Emma Guttman-Yassky, MD, PhD is the new Chair of the Kimberly and Eric J. Waldman Department of Dermatology at the Icahn School of Medicine at Mount Sinai and the Mount Sinai Health System. She will be the first woman to serve as Chair of a Department of Dermatology in New York City. She is currently the Sol and Clara Kest Professor of Dermatology, Vice Chair of Research, Director of the Center for Excellence in Eczema, and Director of the Laboratory of Inflammatory Skin Diseases at Mount Sinai. She will retain her Center and Laboratory roles.

Dr. Guttman-Yassky will replace Mark Lebwohl, MD, who is stepping down after 24 years. Dr. Lebwohl has been promoted to the new position of Dean for Clinical Therapeutics at the Icahn School of Medicine at Mount Sinai and will now focus on generating new clinical research programs throughout the Mount Sinai Health System.

During his time as Chair, Dr. Lebwohl, the Waldman Professor of Dermatology, created Mount Sinai’s first phototherapy center, and added divisions of dermatopathology, surgical, and cosmetic dermatology.

“I am both excited and humbled by the opportunity to serve as System Chair for the Department of Dermatology at Mount Sinai,” says Dr. Guttman-Yassky. “I would like to thank Dr. Lebwohl for his leadership, passion, and outstanding achievements during his time as Chair at Mount Sinai. Under his leadership, Mount Sinai has participated in groundbreaking clinical trials in psoriasis and atopic dermatitis and has become a leader in inflammatory skin disease. I look forward to continuing his excellent and meaningful work.”

In her new role as Chair, Dr. Guttman-Yassky will continue her inflammatory disease research program focusing on eczema/atopic dermatitis (AD), which has also recently expanded to other inflammatory skin diseases, including alopecia areata, scarring alopecia, keloids, and ichthyosis.

“Dr. Guttman-Yassky is an exceptional clinician and researcher whose transformative work in inflammatory skin diseases is changing the lives of millions of patients around the world,” says Dennis S. Charney, MD, Anne and Joel Ehrenkranz Dean, Icahn School of Medicine at Mount Sinai, and President for Academic Affairs, Mount Sinai Health System. “She is very committed to making a difference in the lives of her patients and will serve as an outstanding teacher and mentor to the next generation of dermatologists at Mount Sinai and around the globe.”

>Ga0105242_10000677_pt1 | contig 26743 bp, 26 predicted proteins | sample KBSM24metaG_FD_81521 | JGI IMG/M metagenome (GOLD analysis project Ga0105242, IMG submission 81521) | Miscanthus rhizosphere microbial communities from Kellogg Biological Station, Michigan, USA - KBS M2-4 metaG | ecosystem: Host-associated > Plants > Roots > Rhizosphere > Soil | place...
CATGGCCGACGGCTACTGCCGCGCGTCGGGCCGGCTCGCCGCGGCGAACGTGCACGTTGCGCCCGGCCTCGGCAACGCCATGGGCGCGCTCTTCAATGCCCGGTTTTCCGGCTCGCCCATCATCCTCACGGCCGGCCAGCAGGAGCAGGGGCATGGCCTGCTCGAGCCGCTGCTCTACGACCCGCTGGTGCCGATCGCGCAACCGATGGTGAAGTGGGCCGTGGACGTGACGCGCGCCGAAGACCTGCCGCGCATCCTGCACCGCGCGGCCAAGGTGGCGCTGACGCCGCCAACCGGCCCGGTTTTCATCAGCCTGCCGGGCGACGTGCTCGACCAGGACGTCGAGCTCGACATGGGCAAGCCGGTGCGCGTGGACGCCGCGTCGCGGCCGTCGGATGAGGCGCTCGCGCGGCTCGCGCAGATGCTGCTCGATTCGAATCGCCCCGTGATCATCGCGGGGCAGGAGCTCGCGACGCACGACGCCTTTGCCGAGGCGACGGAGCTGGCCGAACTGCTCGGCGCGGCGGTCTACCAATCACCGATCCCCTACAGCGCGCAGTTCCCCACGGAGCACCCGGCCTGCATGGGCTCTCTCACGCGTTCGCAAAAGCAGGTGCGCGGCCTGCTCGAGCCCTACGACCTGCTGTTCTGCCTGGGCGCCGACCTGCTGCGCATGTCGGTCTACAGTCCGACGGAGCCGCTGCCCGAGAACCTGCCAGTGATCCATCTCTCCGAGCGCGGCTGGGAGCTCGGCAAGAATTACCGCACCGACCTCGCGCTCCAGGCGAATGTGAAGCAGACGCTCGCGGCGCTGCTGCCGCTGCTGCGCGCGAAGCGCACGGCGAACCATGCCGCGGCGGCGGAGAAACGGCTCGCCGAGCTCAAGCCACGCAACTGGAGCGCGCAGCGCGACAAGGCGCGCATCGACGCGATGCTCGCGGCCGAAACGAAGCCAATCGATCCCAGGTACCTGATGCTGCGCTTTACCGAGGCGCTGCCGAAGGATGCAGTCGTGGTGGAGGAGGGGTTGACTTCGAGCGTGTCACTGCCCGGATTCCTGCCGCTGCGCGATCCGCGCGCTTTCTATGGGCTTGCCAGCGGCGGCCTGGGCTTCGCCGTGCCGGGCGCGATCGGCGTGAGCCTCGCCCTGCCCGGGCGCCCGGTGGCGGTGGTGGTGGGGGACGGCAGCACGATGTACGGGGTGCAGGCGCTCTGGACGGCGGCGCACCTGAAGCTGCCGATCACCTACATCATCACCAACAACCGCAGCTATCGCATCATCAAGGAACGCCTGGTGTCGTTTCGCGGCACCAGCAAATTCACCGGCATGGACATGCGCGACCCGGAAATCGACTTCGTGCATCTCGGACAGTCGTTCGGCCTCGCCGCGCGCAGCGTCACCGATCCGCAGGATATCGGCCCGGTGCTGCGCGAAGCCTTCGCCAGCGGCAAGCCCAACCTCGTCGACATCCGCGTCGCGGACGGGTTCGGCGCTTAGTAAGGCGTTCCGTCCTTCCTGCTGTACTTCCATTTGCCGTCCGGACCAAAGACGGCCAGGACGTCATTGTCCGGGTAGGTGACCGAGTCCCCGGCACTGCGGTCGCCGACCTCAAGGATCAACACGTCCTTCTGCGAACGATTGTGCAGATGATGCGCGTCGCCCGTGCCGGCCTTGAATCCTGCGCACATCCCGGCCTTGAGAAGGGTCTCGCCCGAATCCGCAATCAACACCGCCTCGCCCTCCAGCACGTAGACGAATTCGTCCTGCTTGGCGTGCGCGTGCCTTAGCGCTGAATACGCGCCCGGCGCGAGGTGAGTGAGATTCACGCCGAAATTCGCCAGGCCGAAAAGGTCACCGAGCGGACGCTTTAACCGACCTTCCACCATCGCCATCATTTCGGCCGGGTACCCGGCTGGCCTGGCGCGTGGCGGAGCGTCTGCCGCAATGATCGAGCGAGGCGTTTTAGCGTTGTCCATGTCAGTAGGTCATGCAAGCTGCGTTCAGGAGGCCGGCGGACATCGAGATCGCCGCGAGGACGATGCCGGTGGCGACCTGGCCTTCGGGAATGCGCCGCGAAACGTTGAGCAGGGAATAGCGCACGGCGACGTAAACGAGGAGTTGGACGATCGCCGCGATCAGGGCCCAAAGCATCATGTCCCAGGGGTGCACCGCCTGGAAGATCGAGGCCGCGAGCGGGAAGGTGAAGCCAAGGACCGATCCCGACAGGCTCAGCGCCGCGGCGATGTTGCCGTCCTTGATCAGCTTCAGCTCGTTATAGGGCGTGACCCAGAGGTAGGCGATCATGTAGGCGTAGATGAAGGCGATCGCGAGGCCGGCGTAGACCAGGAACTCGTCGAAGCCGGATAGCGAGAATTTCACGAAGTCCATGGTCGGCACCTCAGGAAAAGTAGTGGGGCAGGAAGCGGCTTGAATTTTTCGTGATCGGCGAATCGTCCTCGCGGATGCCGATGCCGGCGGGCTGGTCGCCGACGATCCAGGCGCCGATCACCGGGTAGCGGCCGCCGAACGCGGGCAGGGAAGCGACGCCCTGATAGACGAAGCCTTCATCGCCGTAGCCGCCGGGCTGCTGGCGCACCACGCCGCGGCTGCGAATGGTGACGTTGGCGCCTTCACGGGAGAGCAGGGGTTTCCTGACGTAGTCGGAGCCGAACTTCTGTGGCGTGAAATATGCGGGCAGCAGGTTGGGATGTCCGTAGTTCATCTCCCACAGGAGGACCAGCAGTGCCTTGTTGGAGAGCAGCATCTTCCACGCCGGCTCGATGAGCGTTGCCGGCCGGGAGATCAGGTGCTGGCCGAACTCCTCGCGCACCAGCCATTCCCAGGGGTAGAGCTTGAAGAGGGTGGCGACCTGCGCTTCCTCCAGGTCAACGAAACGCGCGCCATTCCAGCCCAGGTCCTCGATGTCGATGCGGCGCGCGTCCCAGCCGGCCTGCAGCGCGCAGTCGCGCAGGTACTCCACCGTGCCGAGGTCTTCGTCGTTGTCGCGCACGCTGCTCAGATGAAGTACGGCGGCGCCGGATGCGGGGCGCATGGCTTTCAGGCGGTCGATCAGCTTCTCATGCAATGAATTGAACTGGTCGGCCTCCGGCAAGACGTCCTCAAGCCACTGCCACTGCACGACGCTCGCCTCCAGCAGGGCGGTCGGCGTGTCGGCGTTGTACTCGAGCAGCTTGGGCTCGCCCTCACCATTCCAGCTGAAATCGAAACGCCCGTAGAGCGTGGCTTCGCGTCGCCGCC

Dr. Guttman-Yassky is co-founder and current President of the International Eczema Council.

Making Connections: Success in the First Five Years

A panel of leading dermatologists shared pearls for finding career success, no matter what path you choose, in this webinar available at Host Neal Bhatia, MD, FAAD kicked off the discussion by sharing some lessons he’s learned along the way. He notes that it’s important to remember that the plate gets full very quickly and says it’s important to finish what you start in order to build a reputation of success so that people will want to work with you.

“One of the biggest pearls I remember is ‘learn your limits.’ Learn your limits and expand your limits safely and expand them with your own passion to how you are going to mold yourself as a dermatologist for later,” Dr. Bhatia says. “Not knowing your limits or not knowing what you don’t know is a dangerous concept for patient satisfaction and career security.”

Watch the full webinar for advice from the panel, including Mark D. Kaufmann, MD, FAAD; Jonathan Weiss, MD; Kavita Mariwalla, MD; and Natasha Atanaskova Mesinkovska, MD, PhD. Topics range from getting involved in clinical trials to finding opportunities for leadership to achieving success in medical dermatology.